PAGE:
If you or a loved one has been hurt at work in Iowa then you likely have an Iowa workers' compensation claim. The terminology used by the insurance company, your doctors and the nurse case managers can be confusing and difficult to understand. Also, as an injured worker you have certain rights and responsibilities that you should know so you can avoid making costly mistakes. We cover these items for you here in our guide to Iowa work injuries.
Definitions of Words and Abbreviations Used
You will likely see several different terms and abbreviations used during the course of your claim. We will define some of the most common ones here for you:
Medical Care: Under Iowa law your employer and/or their workers' compensation insurance company is allowed to direct your medical care to the doctors and other medical providers that they select. They are required to pay for the medical care in its entirety for your work injury related condition.
Keep in mind that you are always free to seek medical care and treatment on your own, but the workers' compensation insurance company will not pay for it. You will have to use your own health insurance or personal funds for treatment. Also, there can be issues with using your own health insurance depending upon your policy and the provisions contained in the policy. For example, we have seen cases over the years where the health insurance policy had a provision that allowed them to deny paying for medical care when the condition "could have been paid for" under workers' compensation.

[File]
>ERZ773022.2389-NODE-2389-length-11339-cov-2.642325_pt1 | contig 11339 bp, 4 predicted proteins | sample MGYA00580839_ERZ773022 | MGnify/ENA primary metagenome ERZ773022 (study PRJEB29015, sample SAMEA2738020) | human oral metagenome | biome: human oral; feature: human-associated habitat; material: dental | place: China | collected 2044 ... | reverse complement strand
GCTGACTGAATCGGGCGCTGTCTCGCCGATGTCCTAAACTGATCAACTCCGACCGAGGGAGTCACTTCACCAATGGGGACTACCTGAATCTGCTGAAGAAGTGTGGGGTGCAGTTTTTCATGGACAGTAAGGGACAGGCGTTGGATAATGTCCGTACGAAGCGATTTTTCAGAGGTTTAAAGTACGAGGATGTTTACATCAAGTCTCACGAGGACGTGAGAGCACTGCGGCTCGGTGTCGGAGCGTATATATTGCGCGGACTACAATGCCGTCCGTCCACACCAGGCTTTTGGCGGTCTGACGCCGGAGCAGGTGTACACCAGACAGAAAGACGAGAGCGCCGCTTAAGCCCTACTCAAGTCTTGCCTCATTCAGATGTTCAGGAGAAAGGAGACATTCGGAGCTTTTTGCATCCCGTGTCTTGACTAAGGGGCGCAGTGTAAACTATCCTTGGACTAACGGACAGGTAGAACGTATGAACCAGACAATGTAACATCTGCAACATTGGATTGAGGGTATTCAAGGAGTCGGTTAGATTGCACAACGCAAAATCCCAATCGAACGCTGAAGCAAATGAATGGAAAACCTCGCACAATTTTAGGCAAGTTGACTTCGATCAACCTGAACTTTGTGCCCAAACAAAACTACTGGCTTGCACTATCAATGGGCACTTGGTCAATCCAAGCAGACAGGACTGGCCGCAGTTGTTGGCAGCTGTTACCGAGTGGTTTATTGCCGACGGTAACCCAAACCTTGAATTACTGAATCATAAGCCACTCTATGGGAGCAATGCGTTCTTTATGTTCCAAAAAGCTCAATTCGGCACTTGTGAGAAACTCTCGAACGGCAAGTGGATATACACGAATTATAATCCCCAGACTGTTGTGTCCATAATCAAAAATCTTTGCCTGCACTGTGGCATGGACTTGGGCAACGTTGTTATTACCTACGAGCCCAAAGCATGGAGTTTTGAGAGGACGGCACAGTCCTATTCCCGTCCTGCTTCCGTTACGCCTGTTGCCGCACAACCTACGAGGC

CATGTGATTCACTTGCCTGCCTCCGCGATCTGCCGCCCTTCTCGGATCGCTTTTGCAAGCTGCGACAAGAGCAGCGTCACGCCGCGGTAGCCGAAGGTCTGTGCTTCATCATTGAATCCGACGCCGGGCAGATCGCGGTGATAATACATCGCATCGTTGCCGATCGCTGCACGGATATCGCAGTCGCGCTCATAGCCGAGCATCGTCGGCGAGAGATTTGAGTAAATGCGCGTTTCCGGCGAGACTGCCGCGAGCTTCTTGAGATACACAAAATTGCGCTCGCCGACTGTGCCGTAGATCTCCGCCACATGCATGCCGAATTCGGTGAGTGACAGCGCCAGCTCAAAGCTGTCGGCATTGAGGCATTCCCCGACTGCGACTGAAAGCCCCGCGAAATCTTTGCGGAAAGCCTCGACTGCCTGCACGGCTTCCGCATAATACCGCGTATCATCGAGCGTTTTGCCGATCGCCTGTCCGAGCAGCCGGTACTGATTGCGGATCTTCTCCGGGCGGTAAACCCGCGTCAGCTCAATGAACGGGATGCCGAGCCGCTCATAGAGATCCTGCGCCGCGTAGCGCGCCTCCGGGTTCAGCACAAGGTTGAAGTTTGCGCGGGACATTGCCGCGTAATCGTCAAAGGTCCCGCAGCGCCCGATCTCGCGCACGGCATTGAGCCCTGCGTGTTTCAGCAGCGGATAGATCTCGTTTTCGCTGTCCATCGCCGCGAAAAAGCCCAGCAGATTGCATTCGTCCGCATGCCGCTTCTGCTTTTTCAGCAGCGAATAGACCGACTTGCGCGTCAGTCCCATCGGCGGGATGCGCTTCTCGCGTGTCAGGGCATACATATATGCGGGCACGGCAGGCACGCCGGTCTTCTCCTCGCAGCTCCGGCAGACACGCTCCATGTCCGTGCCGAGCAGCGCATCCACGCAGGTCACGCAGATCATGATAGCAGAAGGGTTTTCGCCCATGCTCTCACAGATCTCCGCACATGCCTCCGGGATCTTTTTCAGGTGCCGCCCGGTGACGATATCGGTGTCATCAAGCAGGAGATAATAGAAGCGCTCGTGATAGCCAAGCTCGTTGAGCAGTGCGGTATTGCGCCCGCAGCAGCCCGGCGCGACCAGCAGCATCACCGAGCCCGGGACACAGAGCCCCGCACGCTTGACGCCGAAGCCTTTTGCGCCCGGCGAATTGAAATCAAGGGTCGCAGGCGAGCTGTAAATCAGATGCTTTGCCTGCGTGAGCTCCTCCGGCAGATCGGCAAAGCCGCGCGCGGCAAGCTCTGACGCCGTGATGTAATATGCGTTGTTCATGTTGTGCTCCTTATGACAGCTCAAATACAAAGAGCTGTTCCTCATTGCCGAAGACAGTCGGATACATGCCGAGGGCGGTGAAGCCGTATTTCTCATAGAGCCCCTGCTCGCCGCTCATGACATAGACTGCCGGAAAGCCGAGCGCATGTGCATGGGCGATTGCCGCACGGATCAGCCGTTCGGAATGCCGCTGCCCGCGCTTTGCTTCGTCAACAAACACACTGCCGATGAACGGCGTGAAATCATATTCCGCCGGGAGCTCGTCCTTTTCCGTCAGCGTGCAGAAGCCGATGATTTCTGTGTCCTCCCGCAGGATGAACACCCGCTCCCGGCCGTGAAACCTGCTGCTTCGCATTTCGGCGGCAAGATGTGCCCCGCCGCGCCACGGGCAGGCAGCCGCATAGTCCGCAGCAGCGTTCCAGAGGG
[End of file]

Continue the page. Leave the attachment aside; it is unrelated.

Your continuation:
It is possible to switch the medical care to other medical providers by using a process called a petition for alternate medical care, but there are specific things that must be done. For example, if the workers' compensation doctors have no more medical care to offer you, but you go see another doctor on your own who thinks that testing, surgery, therapy, etc. may help, then you may be able to change the medical care and require the insurance company to pay for treatment with your doctor. We devote an entire chapter to this issue in our Iowa workers' compensation book that we offer at no cost or obligation.
TTD: This stands for temporary total disability and is a weekly check that you should receive when you are unable to work or you have restrictions that your employer is not willing or able to accommodate. For example, if after a work injury the company doctor takes you completely off work, then you should receive a weekly check for TTD. Keep in mind that you will not receive compensation for the first 3 days (called the waiting period), unless you miss 14 or more days of work and then the insurance company should pay you for the first 3 days you missed.